20. ^ Carole Ruth McCann. Birth control politics in the United States, 1916-1945.. Cornell University Press. p. 100.
  21. ^ Sanger, Margaret (1922). The Pivot of Civilization. Brentano's. pp. 100–101. "Nor do we believe that the community could or should send to the lethal chamber the defective progeny resulting from irresponsible and unintelligent breeding." 
  22. ^ Sanger, Margaret (1919). Birth Control and Racial Betterment. Birth Control Review. p. 11. "We maintain that a woman possessing an adequate knowledge of her reproductive functions is the best judge of time and conditions under which her child should be brought into the world. We maintain that it is her right, regardless of all other considerations, to determine whether she shall bear children or not, and how many children she shall bear if she chooses to become a mother." 
  23. ^ Sanger, Margaret (1920). Woman and the New Race. Brentano. p. 100. 
  24. ^ Larson, Edward J. (1995). Sex, Race, and Science: Eugenics in the Deep South. Baltimore: Johns Hopkins University Press. p. 74. 
  25. ^ Larson, Edward J. (1995). Sex, Race, and Science: Eugenics in the Deep South. Baltimore: Johns Hopkins University Press. p. 75. 
  26. ^ a b c d e f g h i j Kluchin, Rebecca M. (2009). Fit to Be Tied: Sterilization and Reproductive Rights in America 1950-1980. New Brunswick: Rutgers University Press. pp. 17–20.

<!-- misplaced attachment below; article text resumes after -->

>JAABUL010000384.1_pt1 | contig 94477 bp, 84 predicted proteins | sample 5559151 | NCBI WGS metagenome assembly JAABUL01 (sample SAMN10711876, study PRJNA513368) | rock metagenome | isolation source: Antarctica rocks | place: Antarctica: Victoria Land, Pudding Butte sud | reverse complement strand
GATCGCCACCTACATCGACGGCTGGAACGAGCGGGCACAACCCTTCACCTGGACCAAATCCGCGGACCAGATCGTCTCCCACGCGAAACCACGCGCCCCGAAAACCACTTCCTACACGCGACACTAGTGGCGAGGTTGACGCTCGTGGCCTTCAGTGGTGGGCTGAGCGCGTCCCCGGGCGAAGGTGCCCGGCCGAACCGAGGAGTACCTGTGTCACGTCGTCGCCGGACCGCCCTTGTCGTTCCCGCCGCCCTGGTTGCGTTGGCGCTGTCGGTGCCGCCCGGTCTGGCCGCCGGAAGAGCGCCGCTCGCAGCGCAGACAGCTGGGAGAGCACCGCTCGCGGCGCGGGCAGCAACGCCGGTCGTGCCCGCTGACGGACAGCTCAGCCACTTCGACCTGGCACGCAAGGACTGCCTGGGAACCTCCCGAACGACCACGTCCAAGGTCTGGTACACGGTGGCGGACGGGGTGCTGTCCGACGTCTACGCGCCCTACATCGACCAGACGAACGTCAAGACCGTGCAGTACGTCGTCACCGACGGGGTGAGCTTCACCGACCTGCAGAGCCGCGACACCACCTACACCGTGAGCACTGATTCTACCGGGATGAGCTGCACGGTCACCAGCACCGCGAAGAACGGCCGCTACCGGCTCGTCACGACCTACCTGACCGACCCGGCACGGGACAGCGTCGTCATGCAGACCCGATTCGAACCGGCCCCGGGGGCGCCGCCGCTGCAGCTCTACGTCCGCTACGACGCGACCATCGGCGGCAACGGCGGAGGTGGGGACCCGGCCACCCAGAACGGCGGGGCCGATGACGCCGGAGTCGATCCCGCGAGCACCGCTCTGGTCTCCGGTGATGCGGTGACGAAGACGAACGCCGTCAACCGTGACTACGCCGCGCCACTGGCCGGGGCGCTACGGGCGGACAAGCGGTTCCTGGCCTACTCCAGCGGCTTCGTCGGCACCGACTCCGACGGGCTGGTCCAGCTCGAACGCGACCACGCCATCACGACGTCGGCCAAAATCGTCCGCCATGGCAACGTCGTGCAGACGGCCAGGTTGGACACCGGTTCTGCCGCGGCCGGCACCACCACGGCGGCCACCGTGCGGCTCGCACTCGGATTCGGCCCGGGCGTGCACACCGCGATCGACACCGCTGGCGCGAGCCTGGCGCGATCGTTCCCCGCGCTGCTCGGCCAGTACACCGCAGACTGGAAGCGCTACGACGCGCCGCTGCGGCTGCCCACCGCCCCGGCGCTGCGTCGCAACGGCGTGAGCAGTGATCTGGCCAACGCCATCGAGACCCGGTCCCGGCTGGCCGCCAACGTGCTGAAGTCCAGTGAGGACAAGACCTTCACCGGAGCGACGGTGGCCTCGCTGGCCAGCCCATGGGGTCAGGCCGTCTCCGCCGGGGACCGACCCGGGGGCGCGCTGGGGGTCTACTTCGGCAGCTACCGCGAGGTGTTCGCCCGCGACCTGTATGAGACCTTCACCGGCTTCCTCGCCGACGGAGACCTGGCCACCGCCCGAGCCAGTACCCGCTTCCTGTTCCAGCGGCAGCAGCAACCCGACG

27. ^ a b c d Stern, 2005:[page needed]
  28. ^ "1915 San Francisco Panama-Pacific International Exposition: In color!". National Museum American History. February 11, 2011. Retrieved July 14, 2011. 
  29. ^ "The Panama Pacific Exposition". Retrieved July 14, 2011. 
  30. ^ Stern, 2005: pp. 27–31.
  31. ^ JAMA: the Journal of the American Medical Association (American Medical Association): 1138. June 6, 1896. 
  32. ^ The Indiana Supreme Court overturned the law in 1921 in Williams v. Smith, 131 NE 2 (Ind.), 1921, text at [2]
  33. ^ On the legal history of eugenic sterilization in the U.S., see Paul Lombardo, "Eugenic Sterilization Laws", essay in the Eugenics Archive, available online at http://www.eugenicsarchive.org/html/eugenics/essay8text.html.
  34. ^ Stern, 2005: pp. 84, 144.
  35. ^ a b Severson, Kim (9 December 2011). "Thousands Sterilized, a State Weighs Restitution". New York Times. Retrieved 10 December 2011. 
  36. ^ a b c Helms, Ann Doss and Tomlinson, Tommy (26 September 2011). "Wallace Kuralt's era of sterilization: Mecklenburg's impoverished had few, if any, rights in the 1950s and 1960s as he oversaw one of the most aggressive efforts to sterilize certain populations". Charlotte Observer. Retrieved 10 December 2011.